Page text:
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Suppose spaceships A and B with clocks A and B move along the same straight line at uniform speeds differing by 161 miles per second. At the moment when B passes A, their clocks both read noon. Shortly after they meet, at 2 o'clock according to A's clock, spaceship B passes space station C.

Furthermore, suppose that spaceship B has a computer monitor that is programmed to display the time according to clock B plus the word "yes" if spaceship B has already passed space station C or the word "no" if spaceship B has not yet passed space station C (according to B's perspective). Assume that spaceship A can see this computer monitor at all times from where it is.

Then according to the special theory of relativity, from A's point of reference, B's computer monitor will change from "no" to "yes" when as soon as it displays 1 o'clock.

But by symmetry, from B's point of reference, B's computer monitor will change from "no" to "yes" when as soon as it displays 2 o'clock.

Did I make a mistake, or is it a consequence of special relativity that two people can perceive completely different realities from completely different perspectives, A seeing the monitor change from "no" to "yes" at 1 o'clock and B seeing the monitor change from "no" to "yes" at 2 o'clock?

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    $\begingroup$ They sure can. Every moving frame has its own time perception, and if different people are in different moving frames they perceive different times. That might even result in exterior event sequences being switched - for example, star A becomes a supernova before star B for one frame, and the other way around for another frame. - don't try to apply common sense to relativity, it leads you wrong. $\endgroup$ – Aganju Jun 14 '16 at 4:09
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I think you're overlooking the fact that the ordering of distant events is ambiguous in special relativity. In general, observers will disagree on whether distant events are simultaneous. To recap the events you are considering:

Event AB: A and B pass one another. Clocks A and B both read noon.

Event BC: B passes C. B's clock reads 1 o'clock.

Anyone (including A) observing event BC will observe that B passes C and that B's clock reads 1 o'clock. However the observer's clock need not read 1 o'clock, even if it was synchronized with B earlier, because the rate at which B's clock ticks depends on its speed relative to the observer.

In regards to symmetry, B sees the same thing when observing A: A's clock ticks more slowly than B's clock. Both A and B think that the other's clock is slow. This is not a paradox because A and B can never meet again to compare clocks "in person" unless one of them accelerates - in which case the accelerated clock is the slower of the two when they meet again.

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  • $\begingroup$ Yes, I made a mistake. Fortunately, relativity is not as crazy as I had thought in my question. $\endgroup$ – Craig Feinstein Jun 14 '16 at 17:06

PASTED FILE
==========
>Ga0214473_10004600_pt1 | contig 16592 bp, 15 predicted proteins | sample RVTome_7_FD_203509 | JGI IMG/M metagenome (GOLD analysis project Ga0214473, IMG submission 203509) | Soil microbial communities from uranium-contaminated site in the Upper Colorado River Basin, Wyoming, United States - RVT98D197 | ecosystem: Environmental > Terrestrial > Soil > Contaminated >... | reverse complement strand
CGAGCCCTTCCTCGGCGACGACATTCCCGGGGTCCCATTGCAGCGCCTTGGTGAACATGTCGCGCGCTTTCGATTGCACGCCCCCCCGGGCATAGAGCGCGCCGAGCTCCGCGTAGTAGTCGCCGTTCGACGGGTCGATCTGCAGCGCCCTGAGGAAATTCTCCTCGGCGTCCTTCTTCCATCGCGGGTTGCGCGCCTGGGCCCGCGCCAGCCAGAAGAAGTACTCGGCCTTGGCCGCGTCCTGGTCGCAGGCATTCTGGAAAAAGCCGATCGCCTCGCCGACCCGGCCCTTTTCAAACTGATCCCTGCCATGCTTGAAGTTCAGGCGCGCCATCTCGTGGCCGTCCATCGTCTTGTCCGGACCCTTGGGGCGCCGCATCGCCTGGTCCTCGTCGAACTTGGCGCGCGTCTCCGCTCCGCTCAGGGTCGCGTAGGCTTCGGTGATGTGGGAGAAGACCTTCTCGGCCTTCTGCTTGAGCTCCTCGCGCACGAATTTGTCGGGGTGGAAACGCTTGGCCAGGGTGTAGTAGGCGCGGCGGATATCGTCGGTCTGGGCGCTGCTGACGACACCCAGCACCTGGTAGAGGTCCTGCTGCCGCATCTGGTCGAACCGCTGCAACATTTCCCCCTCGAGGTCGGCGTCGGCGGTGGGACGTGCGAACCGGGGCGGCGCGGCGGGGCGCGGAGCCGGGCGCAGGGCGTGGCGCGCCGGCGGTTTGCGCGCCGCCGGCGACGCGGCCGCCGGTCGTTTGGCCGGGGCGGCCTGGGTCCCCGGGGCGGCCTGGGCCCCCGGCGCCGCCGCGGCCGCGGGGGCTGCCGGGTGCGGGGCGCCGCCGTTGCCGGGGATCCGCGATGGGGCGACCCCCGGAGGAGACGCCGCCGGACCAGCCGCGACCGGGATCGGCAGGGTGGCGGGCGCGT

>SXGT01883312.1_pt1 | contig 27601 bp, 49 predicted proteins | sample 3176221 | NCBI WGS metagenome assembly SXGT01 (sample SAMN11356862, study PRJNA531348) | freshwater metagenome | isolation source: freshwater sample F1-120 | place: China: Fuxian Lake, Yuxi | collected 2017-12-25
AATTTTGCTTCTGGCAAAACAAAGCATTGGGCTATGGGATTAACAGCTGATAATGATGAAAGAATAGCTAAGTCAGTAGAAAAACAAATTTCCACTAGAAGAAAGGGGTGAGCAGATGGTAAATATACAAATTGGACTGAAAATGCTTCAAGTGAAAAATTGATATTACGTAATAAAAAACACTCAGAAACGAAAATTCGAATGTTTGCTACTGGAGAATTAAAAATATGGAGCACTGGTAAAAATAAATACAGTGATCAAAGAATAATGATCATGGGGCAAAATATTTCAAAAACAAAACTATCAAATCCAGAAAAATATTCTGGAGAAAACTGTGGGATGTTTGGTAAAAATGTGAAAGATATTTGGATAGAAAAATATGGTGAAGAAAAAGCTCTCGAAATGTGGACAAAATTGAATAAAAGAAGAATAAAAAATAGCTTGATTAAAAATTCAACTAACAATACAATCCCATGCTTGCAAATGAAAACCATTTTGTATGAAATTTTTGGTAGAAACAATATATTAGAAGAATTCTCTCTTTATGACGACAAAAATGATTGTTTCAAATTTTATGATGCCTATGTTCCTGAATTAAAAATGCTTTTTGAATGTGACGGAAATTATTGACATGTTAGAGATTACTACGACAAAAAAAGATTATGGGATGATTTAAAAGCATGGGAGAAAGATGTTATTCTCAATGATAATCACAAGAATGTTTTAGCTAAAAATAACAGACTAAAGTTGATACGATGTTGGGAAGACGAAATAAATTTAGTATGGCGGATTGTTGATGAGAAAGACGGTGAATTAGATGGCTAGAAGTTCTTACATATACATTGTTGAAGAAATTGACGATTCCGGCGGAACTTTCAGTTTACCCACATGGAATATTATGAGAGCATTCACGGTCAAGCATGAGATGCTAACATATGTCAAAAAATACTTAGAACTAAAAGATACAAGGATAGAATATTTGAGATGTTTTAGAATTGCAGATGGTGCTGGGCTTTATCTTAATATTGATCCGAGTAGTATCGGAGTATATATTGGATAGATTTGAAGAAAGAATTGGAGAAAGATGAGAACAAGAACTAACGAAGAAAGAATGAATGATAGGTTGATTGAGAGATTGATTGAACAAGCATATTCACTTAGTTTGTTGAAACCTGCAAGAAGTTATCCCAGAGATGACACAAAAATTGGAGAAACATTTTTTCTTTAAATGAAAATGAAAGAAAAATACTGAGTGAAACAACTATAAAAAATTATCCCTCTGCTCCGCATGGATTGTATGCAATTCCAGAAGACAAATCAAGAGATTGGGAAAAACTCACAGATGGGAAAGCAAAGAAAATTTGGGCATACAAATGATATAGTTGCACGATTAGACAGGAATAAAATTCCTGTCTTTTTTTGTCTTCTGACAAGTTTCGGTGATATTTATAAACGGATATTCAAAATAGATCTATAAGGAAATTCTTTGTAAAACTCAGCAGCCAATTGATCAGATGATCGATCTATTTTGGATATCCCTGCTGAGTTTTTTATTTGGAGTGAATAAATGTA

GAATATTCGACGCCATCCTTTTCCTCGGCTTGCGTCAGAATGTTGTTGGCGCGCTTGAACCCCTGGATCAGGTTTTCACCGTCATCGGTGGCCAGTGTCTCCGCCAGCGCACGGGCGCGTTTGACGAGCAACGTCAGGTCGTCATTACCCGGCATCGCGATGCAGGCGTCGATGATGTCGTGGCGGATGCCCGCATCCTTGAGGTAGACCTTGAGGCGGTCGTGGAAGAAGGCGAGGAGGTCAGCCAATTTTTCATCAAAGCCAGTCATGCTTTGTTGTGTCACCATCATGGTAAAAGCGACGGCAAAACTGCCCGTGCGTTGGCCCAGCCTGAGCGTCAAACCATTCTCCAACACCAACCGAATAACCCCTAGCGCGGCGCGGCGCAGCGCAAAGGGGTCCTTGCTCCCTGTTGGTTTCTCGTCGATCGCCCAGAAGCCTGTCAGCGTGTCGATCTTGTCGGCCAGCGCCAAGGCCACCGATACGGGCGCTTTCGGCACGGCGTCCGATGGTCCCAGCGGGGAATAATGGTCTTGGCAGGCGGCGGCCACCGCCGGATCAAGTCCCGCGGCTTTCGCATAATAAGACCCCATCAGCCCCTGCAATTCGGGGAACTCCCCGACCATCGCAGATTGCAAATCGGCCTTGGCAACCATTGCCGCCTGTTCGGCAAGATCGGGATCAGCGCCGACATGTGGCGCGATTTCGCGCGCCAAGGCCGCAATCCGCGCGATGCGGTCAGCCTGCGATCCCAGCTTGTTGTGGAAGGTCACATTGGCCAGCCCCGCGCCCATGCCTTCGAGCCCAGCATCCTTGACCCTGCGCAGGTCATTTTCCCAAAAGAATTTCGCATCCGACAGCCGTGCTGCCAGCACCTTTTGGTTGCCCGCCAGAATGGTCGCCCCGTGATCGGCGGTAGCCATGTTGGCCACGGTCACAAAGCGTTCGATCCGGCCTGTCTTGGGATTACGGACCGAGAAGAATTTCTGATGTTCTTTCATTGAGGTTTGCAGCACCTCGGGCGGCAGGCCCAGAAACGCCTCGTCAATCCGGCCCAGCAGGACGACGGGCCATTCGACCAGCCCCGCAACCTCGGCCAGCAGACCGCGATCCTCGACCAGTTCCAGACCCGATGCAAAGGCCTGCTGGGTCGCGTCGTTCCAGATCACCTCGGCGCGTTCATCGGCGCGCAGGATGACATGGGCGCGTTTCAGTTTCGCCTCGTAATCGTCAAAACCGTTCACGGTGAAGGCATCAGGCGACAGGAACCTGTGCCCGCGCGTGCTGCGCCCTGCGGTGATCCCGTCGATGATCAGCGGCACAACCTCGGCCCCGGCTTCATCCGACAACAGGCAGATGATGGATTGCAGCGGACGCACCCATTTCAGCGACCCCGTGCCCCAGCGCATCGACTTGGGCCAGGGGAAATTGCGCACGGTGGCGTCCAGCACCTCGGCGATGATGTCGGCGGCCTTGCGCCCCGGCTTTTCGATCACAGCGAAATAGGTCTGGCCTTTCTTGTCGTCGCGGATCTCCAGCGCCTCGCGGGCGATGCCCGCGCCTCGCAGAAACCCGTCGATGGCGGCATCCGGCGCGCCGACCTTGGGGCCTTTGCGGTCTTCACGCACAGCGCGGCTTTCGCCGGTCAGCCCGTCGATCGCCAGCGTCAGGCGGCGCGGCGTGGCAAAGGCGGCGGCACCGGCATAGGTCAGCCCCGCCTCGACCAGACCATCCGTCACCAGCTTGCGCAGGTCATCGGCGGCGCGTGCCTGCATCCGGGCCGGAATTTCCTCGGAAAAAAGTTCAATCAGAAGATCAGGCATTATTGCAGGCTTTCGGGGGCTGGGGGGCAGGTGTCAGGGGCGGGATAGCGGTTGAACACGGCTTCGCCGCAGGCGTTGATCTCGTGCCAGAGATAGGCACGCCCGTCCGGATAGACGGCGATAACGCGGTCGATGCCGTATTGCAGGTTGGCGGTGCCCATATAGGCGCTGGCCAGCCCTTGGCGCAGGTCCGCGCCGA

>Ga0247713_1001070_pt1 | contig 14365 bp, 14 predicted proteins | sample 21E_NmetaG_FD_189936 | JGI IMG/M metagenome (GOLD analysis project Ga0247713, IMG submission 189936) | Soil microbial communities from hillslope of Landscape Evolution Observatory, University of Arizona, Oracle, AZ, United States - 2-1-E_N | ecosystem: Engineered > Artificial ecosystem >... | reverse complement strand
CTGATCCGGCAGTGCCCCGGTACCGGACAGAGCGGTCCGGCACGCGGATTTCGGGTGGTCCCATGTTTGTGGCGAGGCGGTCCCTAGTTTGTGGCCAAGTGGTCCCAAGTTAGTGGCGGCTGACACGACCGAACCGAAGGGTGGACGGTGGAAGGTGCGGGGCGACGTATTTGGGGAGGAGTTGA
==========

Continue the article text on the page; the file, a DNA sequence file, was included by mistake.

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They sure can.

Every moving frame has its own time perception, and if different people are in differently moving frames they perceive different time(s?).

That might even result in exterior event sequences being switched - for example, star A becomes a supernova before star B for one frame, and the other way around for another frame.

Don't try to apply common sense to relativity, it leads you wrong. Common sense developed in a non-relativistic environment.

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  • $\begingroup$ Drive-by down-voting? Is there a reason or did you just feel like it? $\endgroup$ – Aganju Jun 14 '16 at 6:11
  • $\begingroup$ Hi Aganju, the system doesn't require people to disclose when they have downvoted, though obvious suspects would include those holding a contrary view to yours. For what it's worth, I think the question is too poorly posed to make an answer possible. I've read it several times and I'm still not clear which clock the OP means is showing what time. My initial reaction was to agree with you, but as I say I'm not sure exactly what is being asked. $\endgroup$ – John Rennie Jun 14 '16 at 10:44
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No, they can't, not as you've formulated the problem. Spaceship B and clock B are at the same point in spacetime, so all frames will agree whether or not two events at the spaceship and the clock are simultaneous.

Both A and B will observe B's computer monitor changing from "no" to "yes" when clock B reads 1:00. I don't understand your symmetry argument for why B would see it change at 2:00.

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The symmetry argument is invalid. Clock B shows 1:00 in all frames of reference when it reaches space station C, so there is a mistake in the question.

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  • $\begingroup$ Please add it as a comment instead of an answer, and remove the answer. $\endgroup$ – rmhleo Jun 14 '16 at 9:03
  • $\begingroup$ This does not provide an answer to the question. To critique or request clarification from an author, leave a comment below their post. - From Review $\endgroup$ – rmhleo Jun 14 '16 at 9:03
  • $\begingroup$ I rephrased the answer. $\endgroup$ – Craig Feinstein Jun 14 '16 at 14:03

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